i’ve only known terrace crawford for a year or two, and we’ve never actually met face-to-face. but i’ve enjoyed terrace’s positivity and good thinking. and i keep hearing his name from other sharp youth workers who have met him, and how much they enjoy him. about a year ago, i helped terrace land a part-time role as the youth ministry editor for churchleaders.com, a role he’s done really well with. here’s what terrace had to say:

Terrace Crawford

I think we are beginning to see less paid staff in youth ministry than ever before… and this is just the beginning. I believe churches will recruit more volunteers in the days ahead. Additionally, I think we’ll see less silos in youth ministry and more integration of students into “big church.” As a result, students will begin assuming more leadership roles. Finally, I think churches & ministries are having to “strip down” to the basics because of the economy & budget cuts — and it just might be what the Lord has ordered. I believe what we often see in the physical realm is mirrored in the spiritual. God may be salvaging the remnants and stripping away what doesn’t need to remain in our ministries & we are better for it. Because of this, I am very hopeful about the future of youth ministry.

there is much i resonate with in terrace’s comments. and i agree that some of it is cause for being hopeful; but some of it will also be extremely difficult, even threatening. let’s parse it a bit:

less paid staff. yes, i’ve been saying for a while (as have others — mark riddle most notably) that the next 20 years will see a decline in the number of paid youth workers. the impact of the recession on church expedited this, and we might even see a little reprieve in the next few years (assuming things rebound a bit, as they likely will). but that will be a false indication that “the money is back”. giving to churches continues to decline — it was declining before the recession, and will continue to decline after the recession. churches will be forced to rethink farming out youth ministry to a hired gun. in many ways, i think this is a good thing. the hired gun mentality has hurt us in many ways that we didn’t see when we started down that road, because there are all sorts of systemic implications that flow out of that, not the least of which are both the abdication of the care of youth ministry to someone “more qualified”, and the wholesale isolation of teenagers to the fringes of our churches. in many ways, this is bad news for paid youth workers. there hasn’t been this much lack of job security in youth ministry in 40 years. heck, it’s even going to be a challenge for people like me who resource churches and youth workers.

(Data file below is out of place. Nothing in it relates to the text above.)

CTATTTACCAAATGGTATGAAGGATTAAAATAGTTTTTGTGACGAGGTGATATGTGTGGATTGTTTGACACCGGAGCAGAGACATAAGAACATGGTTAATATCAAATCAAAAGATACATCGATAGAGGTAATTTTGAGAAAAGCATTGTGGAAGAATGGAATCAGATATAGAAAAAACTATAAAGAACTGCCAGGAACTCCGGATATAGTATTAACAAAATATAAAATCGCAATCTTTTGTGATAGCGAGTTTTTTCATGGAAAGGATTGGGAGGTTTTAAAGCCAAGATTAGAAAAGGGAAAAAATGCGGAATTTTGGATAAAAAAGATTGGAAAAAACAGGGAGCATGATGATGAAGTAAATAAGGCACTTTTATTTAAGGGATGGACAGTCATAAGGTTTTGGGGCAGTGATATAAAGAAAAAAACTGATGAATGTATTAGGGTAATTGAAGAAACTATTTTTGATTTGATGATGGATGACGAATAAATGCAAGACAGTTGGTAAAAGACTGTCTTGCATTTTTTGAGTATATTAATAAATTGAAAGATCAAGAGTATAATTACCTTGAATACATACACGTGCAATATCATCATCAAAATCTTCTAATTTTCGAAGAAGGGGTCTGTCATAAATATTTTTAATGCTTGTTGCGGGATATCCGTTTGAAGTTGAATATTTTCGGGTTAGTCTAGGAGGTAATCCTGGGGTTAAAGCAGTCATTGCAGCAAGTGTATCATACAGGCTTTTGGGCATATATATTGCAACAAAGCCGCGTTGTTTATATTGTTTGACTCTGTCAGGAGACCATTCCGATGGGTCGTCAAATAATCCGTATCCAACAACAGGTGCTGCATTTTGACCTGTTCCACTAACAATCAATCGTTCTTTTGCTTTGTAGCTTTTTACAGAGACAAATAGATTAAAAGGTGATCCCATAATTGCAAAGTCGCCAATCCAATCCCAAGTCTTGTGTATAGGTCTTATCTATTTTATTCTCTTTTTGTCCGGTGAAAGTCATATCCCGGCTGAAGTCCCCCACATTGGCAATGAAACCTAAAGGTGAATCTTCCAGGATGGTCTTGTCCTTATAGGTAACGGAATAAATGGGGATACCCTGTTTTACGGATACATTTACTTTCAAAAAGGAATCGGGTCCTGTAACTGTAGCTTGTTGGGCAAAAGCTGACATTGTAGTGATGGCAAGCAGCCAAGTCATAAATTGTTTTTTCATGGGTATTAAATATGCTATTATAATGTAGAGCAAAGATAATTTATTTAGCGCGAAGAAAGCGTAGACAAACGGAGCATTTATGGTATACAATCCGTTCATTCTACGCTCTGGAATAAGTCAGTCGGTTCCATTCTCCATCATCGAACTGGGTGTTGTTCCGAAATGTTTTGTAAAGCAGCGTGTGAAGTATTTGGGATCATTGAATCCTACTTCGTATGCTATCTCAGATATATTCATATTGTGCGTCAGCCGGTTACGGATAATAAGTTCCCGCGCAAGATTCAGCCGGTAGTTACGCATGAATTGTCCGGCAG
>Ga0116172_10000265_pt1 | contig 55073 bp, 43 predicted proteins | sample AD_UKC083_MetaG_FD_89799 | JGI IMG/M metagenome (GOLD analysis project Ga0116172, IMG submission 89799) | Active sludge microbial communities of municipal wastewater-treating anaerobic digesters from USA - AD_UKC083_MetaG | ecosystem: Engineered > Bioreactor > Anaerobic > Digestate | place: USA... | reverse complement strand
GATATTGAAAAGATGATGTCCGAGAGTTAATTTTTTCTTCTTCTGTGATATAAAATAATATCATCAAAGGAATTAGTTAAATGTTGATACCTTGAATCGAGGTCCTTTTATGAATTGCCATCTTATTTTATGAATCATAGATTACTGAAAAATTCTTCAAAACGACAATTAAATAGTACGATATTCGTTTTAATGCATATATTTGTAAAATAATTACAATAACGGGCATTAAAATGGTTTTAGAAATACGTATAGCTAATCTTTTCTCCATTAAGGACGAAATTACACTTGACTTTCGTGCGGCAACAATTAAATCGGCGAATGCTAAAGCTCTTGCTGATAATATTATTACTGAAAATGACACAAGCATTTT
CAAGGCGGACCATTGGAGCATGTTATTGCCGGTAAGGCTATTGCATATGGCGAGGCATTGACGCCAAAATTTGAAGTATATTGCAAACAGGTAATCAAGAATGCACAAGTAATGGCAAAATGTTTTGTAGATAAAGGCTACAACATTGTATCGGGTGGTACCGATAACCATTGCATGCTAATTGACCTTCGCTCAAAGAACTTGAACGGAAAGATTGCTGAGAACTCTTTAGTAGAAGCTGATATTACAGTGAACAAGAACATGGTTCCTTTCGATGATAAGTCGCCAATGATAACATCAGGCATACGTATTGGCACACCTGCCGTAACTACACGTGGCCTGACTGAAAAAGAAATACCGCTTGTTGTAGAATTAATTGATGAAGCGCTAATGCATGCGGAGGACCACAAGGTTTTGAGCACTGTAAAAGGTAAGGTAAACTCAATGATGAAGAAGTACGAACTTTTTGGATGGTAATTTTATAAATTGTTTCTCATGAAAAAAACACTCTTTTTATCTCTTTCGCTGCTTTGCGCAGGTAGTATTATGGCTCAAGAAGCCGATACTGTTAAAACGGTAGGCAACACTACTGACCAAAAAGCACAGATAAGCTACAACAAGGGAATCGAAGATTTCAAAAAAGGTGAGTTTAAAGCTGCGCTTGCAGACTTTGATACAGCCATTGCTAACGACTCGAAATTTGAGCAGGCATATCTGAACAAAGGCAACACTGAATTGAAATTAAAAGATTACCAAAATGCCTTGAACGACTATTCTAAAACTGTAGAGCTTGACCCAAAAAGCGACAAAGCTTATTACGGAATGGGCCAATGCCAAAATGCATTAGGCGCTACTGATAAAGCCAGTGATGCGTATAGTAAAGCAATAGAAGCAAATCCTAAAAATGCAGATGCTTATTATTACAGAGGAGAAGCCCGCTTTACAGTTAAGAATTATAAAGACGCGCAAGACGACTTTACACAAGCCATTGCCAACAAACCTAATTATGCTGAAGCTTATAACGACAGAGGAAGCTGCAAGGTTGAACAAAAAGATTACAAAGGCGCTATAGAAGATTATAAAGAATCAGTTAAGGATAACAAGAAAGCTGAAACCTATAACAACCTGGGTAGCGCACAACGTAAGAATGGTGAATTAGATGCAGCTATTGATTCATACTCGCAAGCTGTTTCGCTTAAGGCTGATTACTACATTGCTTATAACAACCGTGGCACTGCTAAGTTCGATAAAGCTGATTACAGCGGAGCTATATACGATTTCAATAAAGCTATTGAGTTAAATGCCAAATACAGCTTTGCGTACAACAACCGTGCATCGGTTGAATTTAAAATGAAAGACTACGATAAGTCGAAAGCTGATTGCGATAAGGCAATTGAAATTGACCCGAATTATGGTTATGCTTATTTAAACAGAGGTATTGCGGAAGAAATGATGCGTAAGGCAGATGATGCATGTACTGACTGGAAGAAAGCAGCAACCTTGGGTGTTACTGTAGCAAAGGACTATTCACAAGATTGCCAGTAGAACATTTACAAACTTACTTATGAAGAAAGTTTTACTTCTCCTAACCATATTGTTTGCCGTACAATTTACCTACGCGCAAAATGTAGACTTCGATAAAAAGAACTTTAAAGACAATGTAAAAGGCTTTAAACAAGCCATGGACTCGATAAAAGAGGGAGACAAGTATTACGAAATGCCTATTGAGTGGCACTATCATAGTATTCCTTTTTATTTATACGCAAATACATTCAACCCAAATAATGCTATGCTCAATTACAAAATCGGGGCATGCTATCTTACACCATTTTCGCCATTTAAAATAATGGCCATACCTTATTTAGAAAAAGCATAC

the potential upside is this: congregations will be forced to re-engage teenagers, hopefully as an integral part of the body. all the research (sticky faith, national study of youth and religion) is telling us that this kind of congregrational engagement and integration is one of the necessary aspects for sustainable faith in teenagers moving to adulthood. but it just might be this financial reality that forces the issue.

less silos and more integration. connected to the last bit, this move away from isolation (the primary approach to youth ministry in america over the last 40 years) and toward re-integration is a move some churches are already wrestling with. this will require some boldness, some patience, and some experimentation. my hope is: enough churches will lead the way in this for missional/theological reasons that when thousands of other churches are forced to consider other options for youth ministry because of budget cut-backs, there will be loads of wonderful examples of how to do this well. in one sense it’s not rocket science; but most of our churches are so deeply steeped in a mindset of isolating teenagers, the pathways out of that thinking and practice won’t be obvious (and certainly won’t be easy).

students assuming leadership roles. this is another wonderful shift that needs to happen, and directly connects with what we’re learning from research about adolescent and young adult faith. meaningful responsibility and expectation are necessary for the transition to adulthood (the lack of these is one of the primary reasons for extended adolescence). an opportunity for teenagers and young adults to play a meaningful role in their churches (not just their youth ministries) is just what the doctor ordered.

terrace might be assuming that people will choose these shifts because they are more-than-necessary course corrections. i think a few churches will. but more will forced to strip down and get lean, which will put them in a place to consider new (and old) approaches that are more integrated, and mo’ better.

here’s hopin’.